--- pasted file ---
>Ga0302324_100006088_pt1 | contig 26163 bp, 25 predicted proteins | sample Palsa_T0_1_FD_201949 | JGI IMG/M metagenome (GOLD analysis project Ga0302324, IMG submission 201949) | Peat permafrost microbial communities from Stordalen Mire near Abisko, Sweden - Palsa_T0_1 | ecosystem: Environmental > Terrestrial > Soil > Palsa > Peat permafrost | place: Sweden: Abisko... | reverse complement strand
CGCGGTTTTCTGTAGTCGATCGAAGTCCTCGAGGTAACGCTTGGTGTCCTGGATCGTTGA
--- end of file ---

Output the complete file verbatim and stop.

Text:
>Ga0302324_100006088_pt1 | contig 26163 bp, 25 predicted proteins | sample Palsa_T0_1_FD_201949 | JGI IMG/M metagenome (GOLD analysis project Ga0302324, IMG submission 201949) | Peat permafrost microbial communities from Stordalen Mire near Abisko, Sweden - Palsa_T0_1 | ecosystem: Environmental > Terrestrial > Soil > Palsa > Peat permafrost | place: Sweden: Abisko... | reverse complement strand
CGCGGTTTTCTGTAGTCGATCGAAGTCCTCGAGGTAACGCTTGGTGTCCTGGATCGTTGA